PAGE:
Healthc Inform Res Search


Healthc Inform Res > Volume 16(4); 2010 > Article
Park and Kim: Impacts of Individual Innovativeness on the Acceptance of IT-based Innovations in Health Care Fields



The purpose of this study is to identify the role of individual innovation to demographic variables for determining IT adoption behaviors. This study also examines the effect of individual innovation on IT adoption behaviors across IT types.


To verify the invariant effect of individual innovativeness, two groups of persons working in the health care field were surveyed. The first study subject group was radiologists and their adoption of e-purchasing the second group was emergency rescue crews and their adoption of GPS.


Adopter categories in innovations (ACI) as the measurement of individual innovation were a significant variable in both studies. Innovative adopters were more likely to use new IT tools than the majority of early adopters, and the early majority was more likely to adopt IT than the laggards. After merging the two data sets into one for testing the role of IT types as a moderator, the significance of ACI did not change, compared to the two separate analyses. In the merged data set, innovative adopters were 2.34 times more likely to be adopters than the early majority. The early majority was 2.32 times more likely to be adopters than laggards. Moreover, there were no moderating effects of IT types. Thus, there were no reversed adoption rates according to levels of ACI and demographic variables.


ACI has invariant effects on IT adoption behaviors regardless of IT types and demographic differences. To implement a new innovation, understanding individual innovativeness will provide more sophisticated implementation strategies for health care organizations and appropriate education programs for their employees.

I. Introduction

Korean hospitals are continuously investing in either their own information systems or a new innovative information technology for the purpose of improving health care quality and getting more cost effective ways for treating their patients. Currently, one of the biggest IT innovations by hospitals is electronic medical record (EMR). EMR usage percent was 20% in 2005, which was twice that of 1999 [1]. In this kind of innovation adoption, hospital management should evaluate how quickly their investments would achieve productivity and health care quality goals. An innovation adoption itself does not guarantee that organizations will achieve desired goals, unconditionally. For example, US business organizations had not found distinct evidence for productivity improvement until the 1990s, in spite of huge investments in information systems after 1970s, this is a phenomenon that has been called as productivity paradox [2].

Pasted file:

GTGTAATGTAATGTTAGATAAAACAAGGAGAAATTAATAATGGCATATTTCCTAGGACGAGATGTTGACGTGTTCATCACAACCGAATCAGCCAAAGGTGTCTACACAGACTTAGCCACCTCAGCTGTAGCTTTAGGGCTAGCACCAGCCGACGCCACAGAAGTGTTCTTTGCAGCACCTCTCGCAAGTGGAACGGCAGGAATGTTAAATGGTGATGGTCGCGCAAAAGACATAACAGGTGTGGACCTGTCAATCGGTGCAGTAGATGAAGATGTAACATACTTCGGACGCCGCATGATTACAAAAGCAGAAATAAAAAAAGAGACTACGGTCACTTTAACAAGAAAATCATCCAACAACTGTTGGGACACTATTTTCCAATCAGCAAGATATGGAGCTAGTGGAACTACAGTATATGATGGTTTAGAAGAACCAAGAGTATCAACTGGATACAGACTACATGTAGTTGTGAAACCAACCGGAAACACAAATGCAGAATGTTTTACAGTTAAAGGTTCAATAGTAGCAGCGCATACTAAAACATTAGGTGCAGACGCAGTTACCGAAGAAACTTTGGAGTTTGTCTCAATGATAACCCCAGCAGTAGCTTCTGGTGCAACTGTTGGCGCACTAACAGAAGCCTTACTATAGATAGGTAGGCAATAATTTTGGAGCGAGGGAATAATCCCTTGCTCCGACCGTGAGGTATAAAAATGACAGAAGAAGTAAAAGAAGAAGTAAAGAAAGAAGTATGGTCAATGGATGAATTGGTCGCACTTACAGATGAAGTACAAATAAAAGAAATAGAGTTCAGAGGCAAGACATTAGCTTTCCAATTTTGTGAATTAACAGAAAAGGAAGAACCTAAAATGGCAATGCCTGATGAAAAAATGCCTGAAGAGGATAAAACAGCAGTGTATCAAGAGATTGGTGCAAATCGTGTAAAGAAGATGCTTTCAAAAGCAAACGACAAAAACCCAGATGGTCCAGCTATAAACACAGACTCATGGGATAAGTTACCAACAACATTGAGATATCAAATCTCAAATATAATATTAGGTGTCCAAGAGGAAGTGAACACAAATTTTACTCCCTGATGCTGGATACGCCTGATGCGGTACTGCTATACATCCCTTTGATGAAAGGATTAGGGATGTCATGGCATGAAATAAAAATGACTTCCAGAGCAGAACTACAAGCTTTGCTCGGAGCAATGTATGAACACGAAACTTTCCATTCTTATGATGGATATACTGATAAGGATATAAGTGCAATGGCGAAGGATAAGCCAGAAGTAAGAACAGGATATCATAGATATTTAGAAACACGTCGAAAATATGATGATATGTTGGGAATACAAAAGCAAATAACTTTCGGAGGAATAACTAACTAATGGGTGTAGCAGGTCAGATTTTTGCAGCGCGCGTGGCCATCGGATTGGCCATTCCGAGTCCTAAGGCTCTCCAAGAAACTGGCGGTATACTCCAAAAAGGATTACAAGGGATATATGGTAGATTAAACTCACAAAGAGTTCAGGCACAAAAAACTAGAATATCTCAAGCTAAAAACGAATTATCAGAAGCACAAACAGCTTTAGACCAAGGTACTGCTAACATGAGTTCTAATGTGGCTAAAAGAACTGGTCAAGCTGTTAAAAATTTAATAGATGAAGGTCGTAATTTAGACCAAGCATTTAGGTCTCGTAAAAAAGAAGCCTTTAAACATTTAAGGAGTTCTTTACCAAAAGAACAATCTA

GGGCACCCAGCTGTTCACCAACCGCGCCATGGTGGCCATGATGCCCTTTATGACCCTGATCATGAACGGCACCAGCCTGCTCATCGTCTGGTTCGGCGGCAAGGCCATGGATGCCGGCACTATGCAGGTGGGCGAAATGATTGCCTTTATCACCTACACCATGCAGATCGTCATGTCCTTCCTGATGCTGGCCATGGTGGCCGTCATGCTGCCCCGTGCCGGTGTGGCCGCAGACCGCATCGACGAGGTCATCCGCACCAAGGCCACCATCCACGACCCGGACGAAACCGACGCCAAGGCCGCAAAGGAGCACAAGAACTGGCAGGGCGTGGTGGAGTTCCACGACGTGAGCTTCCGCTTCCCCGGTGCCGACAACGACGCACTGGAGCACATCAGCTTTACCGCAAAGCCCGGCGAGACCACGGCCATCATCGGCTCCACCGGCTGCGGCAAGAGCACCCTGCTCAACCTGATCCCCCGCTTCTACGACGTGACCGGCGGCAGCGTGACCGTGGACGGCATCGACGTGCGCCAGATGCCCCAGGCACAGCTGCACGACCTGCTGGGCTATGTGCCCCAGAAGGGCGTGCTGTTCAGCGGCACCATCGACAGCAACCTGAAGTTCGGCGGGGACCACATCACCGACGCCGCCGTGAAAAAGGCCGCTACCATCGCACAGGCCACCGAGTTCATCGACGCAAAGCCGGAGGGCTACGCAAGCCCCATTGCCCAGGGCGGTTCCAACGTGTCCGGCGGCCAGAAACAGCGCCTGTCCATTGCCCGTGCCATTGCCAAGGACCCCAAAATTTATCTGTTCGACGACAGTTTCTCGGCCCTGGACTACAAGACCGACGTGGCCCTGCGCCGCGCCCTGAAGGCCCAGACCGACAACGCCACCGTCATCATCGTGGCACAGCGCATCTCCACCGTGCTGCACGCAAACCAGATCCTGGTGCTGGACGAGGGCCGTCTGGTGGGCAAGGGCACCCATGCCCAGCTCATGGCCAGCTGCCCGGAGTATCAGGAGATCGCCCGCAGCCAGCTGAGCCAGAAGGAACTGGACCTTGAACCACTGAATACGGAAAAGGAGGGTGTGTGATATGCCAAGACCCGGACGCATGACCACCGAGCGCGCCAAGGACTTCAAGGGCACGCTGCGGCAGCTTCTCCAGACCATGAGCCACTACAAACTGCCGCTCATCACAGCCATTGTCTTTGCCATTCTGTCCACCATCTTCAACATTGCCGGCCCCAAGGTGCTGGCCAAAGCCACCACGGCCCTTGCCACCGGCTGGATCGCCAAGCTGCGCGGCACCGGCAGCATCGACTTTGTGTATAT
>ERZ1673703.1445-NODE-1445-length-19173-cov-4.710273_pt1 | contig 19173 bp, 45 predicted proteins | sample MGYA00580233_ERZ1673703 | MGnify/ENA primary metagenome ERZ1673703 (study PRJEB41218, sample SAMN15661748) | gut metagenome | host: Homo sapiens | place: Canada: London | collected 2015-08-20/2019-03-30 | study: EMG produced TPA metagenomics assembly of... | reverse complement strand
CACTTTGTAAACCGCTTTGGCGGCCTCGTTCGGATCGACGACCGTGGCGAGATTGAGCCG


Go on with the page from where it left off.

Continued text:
It will be important to understand how IT innovations are adopted in either organization or individual levels, what kinds of mechanism are working in the adoption process, and why they want to either use or reject the innovations for their work purposes. Among these factors, employees' IT adoption or rejection behaviors should be the most important aspect, because the most urgent step for productivity enhancement starts from adopting and using any IT innovations. Moreover, in thinking about adoption behaviors, we need to identify what factors are the most important for adopting IT innovations.
The most eminent model on IT adoption behaviors is the technology acceptance model (TAM) [3,4], which is composed of two key determinants of behavioral intention, perceived usefulness and easy to use in terms of innovation characteristics. Using and applying TAM, many studies have investigated the determinants of behavioral intention for the IT of interest. In the Korean health care field, the studies [5-7] that were based on TAM reflected the key concepts of TAM relatively well and verified proposed path significances from perceived ease of use and perceived usefulness to usage intension. One study [8] adopted a variant approach, which assigned the final endogenous variable as satisfaction instead of behavioral intention. Moreover, rather than using behavioral intention as a final variable, one study [9] that investigated Web site usage behaviors tested and verified their hypotheses after specifying actual usage behaviors and loyalty to use as dependent variables and assigning usage intension as a mediator variable. However, even though all the above studies [3-9] considered two key innovation characteristics in their study models, they did not take into account individual innovativeness itself.